To tell the truth, I’m not sure how to address the Mother’s Day issue, here. Over the years, I’ve had really mixed feelings on this official holiday. Mixed feelings that have nothing to do with it’s commercialization that’s resulted in an industry worth over $23 billion in Canada and the USA.
When our girls were little, as each Mother’s Day rolled around, I’d find myself mentally preparing. Preparing for what you might ask? Why, for the coming ’recognition’ in our weekly church service. A lot of you here will recognize the routine but for the sake of those who aren’t church goers, I’ll explain what I mean. All the mom’s in the congregation would be asked to stand where they were and the children would get called down to the front to take a carnation or two from a basket there. They would scurry back to where their moms and other older ladies stood waiting and solemnly present them with a flower as a token of ‘theirs and the church’s’ appreciation of the mothers good work.
If anything, I enjoyed the kid’s enjoyment of it and after all, they’re all so darn cute when they’re being earnest, aren’t they?
Cynical Me and Why Mother’s Day Makes Me Uneasy…
But from a personal perspective, I struggled against a sneaking suspicion. The suspicion that Mother’s Day was more designed to capitalize on the guilty feelings of an adult population of children. Children who had perhaps neglected to cherish their moms throughout the year. I know, I know, cynical as all get out! But cynical me could not escape the uneasy feeling that it was sort of a ‘one-day-a-year-makes-up-for-the -neglect-of-the-remaining-364’ sort of exercise. By the way, I’m not unaware of the irony of that. Just like everyone else, I also have a mother. I wonder how she felt in those years on Mother’s Day? Dare I ask?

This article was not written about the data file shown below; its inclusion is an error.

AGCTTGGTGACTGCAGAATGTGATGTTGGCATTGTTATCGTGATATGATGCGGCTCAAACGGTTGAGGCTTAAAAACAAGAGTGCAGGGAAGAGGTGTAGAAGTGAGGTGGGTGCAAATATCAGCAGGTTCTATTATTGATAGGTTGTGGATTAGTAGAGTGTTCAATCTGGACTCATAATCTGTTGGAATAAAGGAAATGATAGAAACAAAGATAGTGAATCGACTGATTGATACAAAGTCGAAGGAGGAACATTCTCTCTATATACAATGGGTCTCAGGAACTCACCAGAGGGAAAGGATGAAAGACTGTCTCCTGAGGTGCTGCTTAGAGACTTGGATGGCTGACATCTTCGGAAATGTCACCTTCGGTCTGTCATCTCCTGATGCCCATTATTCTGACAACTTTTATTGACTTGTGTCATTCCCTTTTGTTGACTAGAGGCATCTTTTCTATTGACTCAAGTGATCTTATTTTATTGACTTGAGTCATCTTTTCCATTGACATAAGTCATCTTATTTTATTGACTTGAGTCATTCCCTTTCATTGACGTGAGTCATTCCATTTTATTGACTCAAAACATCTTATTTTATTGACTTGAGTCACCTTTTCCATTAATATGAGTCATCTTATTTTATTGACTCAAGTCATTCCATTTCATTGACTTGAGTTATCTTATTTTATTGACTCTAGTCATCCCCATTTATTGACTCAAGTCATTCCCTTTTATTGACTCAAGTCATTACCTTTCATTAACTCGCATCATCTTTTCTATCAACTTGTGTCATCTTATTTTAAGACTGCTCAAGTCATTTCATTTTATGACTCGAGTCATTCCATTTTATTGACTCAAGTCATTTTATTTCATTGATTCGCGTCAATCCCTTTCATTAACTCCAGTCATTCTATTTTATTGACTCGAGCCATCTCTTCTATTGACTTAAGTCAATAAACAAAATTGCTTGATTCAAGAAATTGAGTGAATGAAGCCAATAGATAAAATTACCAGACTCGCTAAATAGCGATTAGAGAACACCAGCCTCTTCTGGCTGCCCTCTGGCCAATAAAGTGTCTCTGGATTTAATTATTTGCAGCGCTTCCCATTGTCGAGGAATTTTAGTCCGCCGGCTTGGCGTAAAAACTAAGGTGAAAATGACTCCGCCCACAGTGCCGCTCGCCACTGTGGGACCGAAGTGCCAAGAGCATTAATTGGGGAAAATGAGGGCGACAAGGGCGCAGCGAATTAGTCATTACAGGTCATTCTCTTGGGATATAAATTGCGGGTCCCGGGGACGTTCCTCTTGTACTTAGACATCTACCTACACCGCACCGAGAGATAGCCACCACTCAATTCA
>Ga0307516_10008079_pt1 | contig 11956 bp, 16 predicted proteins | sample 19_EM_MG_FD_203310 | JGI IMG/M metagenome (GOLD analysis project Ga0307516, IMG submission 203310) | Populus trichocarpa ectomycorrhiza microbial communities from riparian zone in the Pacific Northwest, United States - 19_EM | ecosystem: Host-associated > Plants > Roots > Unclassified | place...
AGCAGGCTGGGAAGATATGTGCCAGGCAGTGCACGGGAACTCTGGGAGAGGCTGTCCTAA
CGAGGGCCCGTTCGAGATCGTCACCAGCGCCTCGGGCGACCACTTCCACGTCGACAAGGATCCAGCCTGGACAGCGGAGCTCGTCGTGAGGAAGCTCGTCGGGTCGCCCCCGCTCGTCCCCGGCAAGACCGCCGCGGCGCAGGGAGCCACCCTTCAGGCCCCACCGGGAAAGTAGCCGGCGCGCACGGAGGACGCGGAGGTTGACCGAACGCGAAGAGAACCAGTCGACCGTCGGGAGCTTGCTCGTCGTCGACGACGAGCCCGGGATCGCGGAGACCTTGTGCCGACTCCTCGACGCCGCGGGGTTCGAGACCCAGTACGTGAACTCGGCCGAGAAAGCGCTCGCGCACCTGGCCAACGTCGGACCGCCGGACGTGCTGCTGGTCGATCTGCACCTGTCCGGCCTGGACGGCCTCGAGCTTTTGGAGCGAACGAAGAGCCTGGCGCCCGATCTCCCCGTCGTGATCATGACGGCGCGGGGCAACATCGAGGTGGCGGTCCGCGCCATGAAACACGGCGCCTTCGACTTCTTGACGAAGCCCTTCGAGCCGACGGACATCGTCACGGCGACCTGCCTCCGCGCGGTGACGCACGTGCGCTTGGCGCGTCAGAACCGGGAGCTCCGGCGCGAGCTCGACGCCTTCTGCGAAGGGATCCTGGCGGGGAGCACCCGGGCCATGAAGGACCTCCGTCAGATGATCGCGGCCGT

But now my children are grownups. I don’t get carnations from a basket at the front of the church. And I never remind them that Mother’s Day is coming up soon. I guess I’ve never gotten over that weird angst about a holiday that seems to be enshrined in the psyche of our societies and that equally, seems to have become synonymous with ’shopping’.
So Where Did Mother’s Day Come From?
Many of our holidays are traceable to to the ancient Greeks and Romans. And to a degree, Mother’s Day is no different. Except back in their day, it was a festival to honour the mother goddesses, Rhea and Cybele. In later generations that changed to Mothering Sunday in Europe and the UK and was held on the fourth Sunday in Lent. But while those versions of ‘the day’ were firmly attached to their religious origins, as time passed, it eventually shifted to a secular event.
How Did a Peace Activist Inspire Mother’s Day?
In 1905, peace activist Ann Reeves Jarvis, died. During the American Civil War, Mrs. Jarvis had provided care for wounded soldiers of both sides of that conflict. A truly compassionate and caring woman, after the war was over, she founded the Mother’s Day Work Club, whose mandate was to address public health issues.